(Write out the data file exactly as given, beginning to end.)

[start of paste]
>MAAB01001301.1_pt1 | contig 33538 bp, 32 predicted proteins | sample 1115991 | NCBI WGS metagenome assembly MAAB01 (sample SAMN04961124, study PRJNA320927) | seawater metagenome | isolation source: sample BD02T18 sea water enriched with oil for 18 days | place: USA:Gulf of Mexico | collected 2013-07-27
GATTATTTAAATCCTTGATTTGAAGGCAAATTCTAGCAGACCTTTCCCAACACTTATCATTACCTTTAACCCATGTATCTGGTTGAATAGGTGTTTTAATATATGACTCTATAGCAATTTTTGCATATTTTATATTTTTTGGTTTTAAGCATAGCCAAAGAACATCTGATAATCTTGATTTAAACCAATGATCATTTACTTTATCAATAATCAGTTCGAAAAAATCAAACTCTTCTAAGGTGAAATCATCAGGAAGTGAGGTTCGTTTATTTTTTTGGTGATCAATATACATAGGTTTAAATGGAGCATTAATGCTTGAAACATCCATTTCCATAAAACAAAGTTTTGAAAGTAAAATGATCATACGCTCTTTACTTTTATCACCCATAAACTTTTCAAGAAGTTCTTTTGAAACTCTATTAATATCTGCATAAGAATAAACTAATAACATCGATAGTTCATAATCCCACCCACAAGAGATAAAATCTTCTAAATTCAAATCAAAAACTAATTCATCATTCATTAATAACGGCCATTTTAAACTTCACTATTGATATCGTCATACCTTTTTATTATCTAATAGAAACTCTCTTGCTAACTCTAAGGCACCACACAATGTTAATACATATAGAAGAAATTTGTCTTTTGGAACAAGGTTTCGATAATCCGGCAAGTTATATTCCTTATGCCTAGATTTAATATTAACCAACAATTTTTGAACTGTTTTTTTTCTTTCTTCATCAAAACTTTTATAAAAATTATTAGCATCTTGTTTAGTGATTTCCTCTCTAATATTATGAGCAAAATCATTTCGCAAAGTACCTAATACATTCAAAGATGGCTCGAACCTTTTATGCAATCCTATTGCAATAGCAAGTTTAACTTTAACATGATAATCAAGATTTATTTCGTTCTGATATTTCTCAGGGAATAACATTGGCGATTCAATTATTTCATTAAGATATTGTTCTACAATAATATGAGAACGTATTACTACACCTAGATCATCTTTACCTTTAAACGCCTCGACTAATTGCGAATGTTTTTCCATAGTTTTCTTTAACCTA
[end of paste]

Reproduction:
>MAAB01001301.1_pt1 | contig 33538 bp, 32 predicted proteins | sample 1115991 | NCBI WGS metagenome assembly MAAB01 (sample SAMN04961124, study PRJNA320927) | seawater metagenome | isolation source: sample BD02T18 sea water enriched with oil for 18 days | place: USA:Gulf of Mexico | collected 2013-07-27
GATTATTTAAATCCTTGATTTGAAGGCAAATTCTAGCAGACCTTTCCCAACACTTATCATTACCTTTAACCCATGTATCTGGTTGAATAGGTGTTTTAATATATGACTCTATAGCAATTTTTGCATATTTTATATTTTTTGGTTTTAAGCATAGCCAAAGAACATCTGATAATCTTGATTTAAACCAATGATCATTTACTTTATCAATAATCAGTTCGAAAAAATCAAACTCTTCTAAGGTGAAATCATCAGGAAGTGAGGTTCGTTTATTTTTTTGGTGATCAATATACATAGGTTTAAATGGAGCATTAATGCTTGAAACATCCATTTCCATAAAACAAAGTTTTGAAAGTAAAATGATCATACGCTCTTTACTTTTATCACCCATAAACTTTTCAAGAAGTTCTTTTGAAACTCTATTAATATCTGCATAAGAATAAACTAATAACATCGATAGTTCATAATCCCACCCACAAGAGATAAAATCTTCTAAATTCAAATCAAAAACTAATTCATCATTCATTAATAACGGCCATTTTAAACTTCACTATTGATATCGTCATACCTTTTTATTATCTAATAGAAACTCTCTTGCTAACTCTAAGGCACCACACAATGTTAATACATATAGAAGAAATTTGTCTTTTGGAACAAGGTTTCGATAATCCGGCAAGTTATATTCCTTATGCCTAGATTTAATATTAACCAACAATTTTTGAACTGTTTTTTTTCTTTCTTCATCAAAACTTTTATAAAAATTATTAGCATCTTGTTTAGTGATTTCCTCTCTAATATTATGAGCAAAATCATTTCGCAAAGTACCTAATACATTCAAAGATGGCTCGAACCTTTTATGCAATCCTATTGCAATAGCAAGTTTAACTTTAACATGATAATCAAGATTTATTTCGTTCTGATATTTCTCAGGGAATAACATTGGCGATTCAATTATTTCATTAAGATATTGTTCTACAATAATATGAGAACGTATTACTACACCTAGATCATCTTTACCTTTAAACGCCTCGACTAATTGCGAATGTTTTTCCATAGTTTTCTTTAACCTA